SLD 08 Terrorism

Views:
 
Category: Education
     
 

Presentation Description

No description available.

Comments

By: forn61 (36 month(s) ago)

I found this to be an excellent presentation. I would love to use it in my International and Domestic Terrorism class I teach to law enforcement officers. Could you please send it to me at m.mcnally@ci.danbury.ct.us? Thanks

By: ncisagentioan (59 month(s) ago)

Awesome presentation I just love it, could you please send it to me as soon as possible to ncisagentioan@aol.com; I'll put this presentation on my pocket pc to show it to a friend :D

By: mramelin (60 month(s) ago)

In fact, I am very interested in inyour all terrorsim presentation. As I said earlier in my previous comments, shoild you very kind if you can allow me to download these presentations in order to educate my colleagues and to perform our organisation deterrence. I live in Tomasina/Madagascar. This is my mail adress: michel.ramelina@ambatovy.mg As it is said Dynatec Ambatovy Project is one of the huge project in the world. Best regards, Michel RAMELINA

Presentation Transcript

Slide1: 

Terrorism & Force Protection

Slide2: 

“Freedom and fear are at war…Either you are with us, or you are with the terrorists.” President George W. Bush 20 September, 2001

Slide3: 

History Definitions Impact of Terrorism Objective of Terrorism Tactics of Terrorism Effects of Terrorism on National Security Force Protection Overview

Slide4: 

Found as early as biblical times Jewish and Palestinian groups opposed Roman rule in 66-73 A.D. Word terrorism has roots in French “Reign of Terror” 1773-1794, Jacobins under leadership of Maximilien Robespierre Huge explosion in incidents of terrorism in latter part of 20th century History

Slide5: 

1996: Osama bin Laden issues declaration of war: “Declaration of War Against the Americans Occupying the Land of the Two Holy Places” 1998: Osama bin Laden issues another Fatwa—duty to kill Americans anytime, anywhere 1998: Coordinated bombings of U.S. Embassies in Nairobi, Kenya and Dar el Salaam, Tanzania 2000: USS Cole attacked by suicide bombers while refueling in Yemen 2001: World Trade Center and Pentagon attacks 2002: Diplomat Laurence Foley murdered in Jordan 2005: Bombings at 3 American owned hotels in Amman, Jordan al-Qaeda vs. U.S.

Terrorism: 

Terrorism 22 United States Code 2656d(f)… the term “terrorism” means premeditated, politically motivated violence perpetrated against noncombatant targets by subnational groups or clandestine agents…

Terrorism:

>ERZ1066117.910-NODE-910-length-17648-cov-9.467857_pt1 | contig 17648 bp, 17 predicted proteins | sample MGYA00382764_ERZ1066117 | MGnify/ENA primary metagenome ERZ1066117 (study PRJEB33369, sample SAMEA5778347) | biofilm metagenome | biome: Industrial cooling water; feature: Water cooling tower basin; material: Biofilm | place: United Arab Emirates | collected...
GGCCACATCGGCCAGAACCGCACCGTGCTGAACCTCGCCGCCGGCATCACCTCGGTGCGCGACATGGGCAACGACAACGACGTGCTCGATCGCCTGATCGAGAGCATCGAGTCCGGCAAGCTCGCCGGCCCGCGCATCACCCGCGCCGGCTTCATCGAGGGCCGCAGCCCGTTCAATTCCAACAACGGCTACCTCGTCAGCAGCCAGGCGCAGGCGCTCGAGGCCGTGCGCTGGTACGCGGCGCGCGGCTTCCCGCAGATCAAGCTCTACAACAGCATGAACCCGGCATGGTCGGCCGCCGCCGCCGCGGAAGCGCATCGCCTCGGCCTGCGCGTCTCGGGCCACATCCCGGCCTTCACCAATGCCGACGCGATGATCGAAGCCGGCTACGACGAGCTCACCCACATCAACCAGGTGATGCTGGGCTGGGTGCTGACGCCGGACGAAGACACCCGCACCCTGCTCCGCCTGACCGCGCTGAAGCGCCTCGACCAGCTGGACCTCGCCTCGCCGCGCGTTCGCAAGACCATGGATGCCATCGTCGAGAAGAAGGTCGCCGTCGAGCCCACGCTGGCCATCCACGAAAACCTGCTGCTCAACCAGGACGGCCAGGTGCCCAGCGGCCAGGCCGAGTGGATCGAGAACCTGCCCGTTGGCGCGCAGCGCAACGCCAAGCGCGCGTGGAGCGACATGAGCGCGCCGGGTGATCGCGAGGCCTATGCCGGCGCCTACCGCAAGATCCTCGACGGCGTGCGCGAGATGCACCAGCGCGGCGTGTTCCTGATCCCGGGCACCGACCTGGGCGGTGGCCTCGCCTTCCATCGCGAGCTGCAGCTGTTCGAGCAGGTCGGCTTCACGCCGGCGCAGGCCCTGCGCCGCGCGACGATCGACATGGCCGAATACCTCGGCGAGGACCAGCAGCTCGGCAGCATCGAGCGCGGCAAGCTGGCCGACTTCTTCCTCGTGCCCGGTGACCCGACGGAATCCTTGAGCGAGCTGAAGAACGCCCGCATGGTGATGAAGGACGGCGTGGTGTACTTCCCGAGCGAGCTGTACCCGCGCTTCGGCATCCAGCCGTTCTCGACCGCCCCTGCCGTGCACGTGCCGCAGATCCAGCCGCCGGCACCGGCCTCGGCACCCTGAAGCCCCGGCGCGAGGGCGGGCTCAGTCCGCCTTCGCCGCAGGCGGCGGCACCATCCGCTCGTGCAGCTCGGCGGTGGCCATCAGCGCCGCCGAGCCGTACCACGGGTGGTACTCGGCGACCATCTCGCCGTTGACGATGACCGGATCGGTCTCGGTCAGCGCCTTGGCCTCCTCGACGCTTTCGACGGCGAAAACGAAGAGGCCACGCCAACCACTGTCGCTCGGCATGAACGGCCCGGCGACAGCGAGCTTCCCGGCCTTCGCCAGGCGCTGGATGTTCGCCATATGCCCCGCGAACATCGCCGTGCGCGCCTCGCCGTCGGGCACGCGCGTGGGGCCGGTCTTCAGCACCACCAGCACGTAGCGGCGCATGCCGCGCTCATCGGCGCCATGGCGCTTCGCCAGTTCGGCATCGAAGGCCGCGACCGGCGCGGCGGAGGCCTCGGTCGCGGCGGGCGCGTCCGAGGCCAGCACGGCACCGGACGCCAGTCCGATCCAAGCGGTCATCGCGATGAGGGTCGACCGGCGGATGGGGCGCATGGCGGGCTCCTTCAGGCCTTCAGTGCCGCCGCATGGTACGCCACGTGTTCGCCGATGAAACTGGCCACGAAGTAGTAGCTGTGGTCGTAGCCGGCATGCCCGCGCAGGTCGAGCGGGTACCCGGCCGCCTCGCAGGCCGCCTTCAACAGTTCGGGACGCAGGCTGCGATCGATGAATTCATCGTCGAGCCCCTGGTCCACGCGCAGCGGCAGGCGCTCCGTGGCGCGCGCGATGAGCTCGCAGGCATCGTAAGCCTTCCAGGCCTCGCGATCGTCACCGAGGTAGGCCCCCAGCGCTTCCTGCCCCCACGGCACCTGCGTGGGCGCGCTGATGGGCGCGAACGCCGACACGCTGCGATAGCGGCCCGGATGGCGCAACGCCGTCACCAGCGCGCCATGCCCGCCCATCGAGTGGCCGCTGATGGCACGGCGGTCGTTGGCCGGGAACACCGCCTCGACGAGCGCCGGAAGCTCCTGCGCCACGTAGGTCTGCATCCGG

Terrorism Walter Laqueur… “Terrorism constitutes the illegitimate use of force to achieve a political objective when innocent people are targeted.”

Slide8: 

Terrorism The calculated use of violence or threat of violence to inculcate fear; intended to coerce or to intimidate governments or societies in pursuit of goals that are generally political, religious or idelogical. Joint Publication 3-07.2, Joint Tactics, Techniques, and Procedures for Antiterrorism

Slide9: 

Domestic Terrorism Terrorism perpetrated by the citizens of a country against their fellow citizens Includes acts against citizens of a second country when they are in the host country, and not the principal or intended target Terrorism

Domestic Terrorism: 

Oklahoma City bombing of Murrah Federal building on 19 April 1995 killed 168 people and injured hundreds of others. Domestic Terrorism Centennial Olympic Park bombing on 26 July 1996 in Atlanta, Georgia killed 2 and injured 111.

Domestic Terrorism: 

Tokyo subway sarin gas attack on 20 March 1995 by the Aum Shinrikyo (Supreme Truth) cult killed 12 and injured approximately 6,000. Domestic Terrorism Bali Nightclub Bombings on 12 October 2002 by the Jemaah Islamiah organization killed 202 people and injured 209.

Slide12: 

International terrorism Terrorism in which planning and execution of the terrorist act transcends national boundaries Terrorism

International Terrorism: 

Bombing of Le Belle Disco in West Berlin on 5 April 1986, sponsored by Libya, killing 3 and injuring more than 100. International Terrorism Pan Am Flight 103 bombing over Lockerbie, Scotland on 21 December 1988 by Libyan agents killed 270.

International Terrorism: 

First World Trade Center Attack on 26 February 1993: Islamic terrorists detonated a truck bomb under the towers killing six and damaging the building. International Terrorism American Airlines Flight 63 attempted shoe bombing by Islamic fundamentalist Richard Reid on 22 December 2002.

International Terrorism: 

September 11 Attacks Perpetrated by al-Qaeda Two jets crashed into the World Trade Centers killing 2,752 One jet crashed into the Pentagon killing 189 - One jet crashed in PA killing 45 International Terrorism

Slide16: 

Terror Threat The impact on the actual victim of the terrorist attack is often secondary to the emotional or psychological impact on an audience far larger than the victims The true target of the terrorist is society as a whole. Terrorism

Slide17: 

Terrorism Objectives Attract attention for groups cause Demonstrate groups power Show the existing government’s lack of power Extract revenge Obtain logistical support Cause a government to overreact

Common Terrorist Tactics: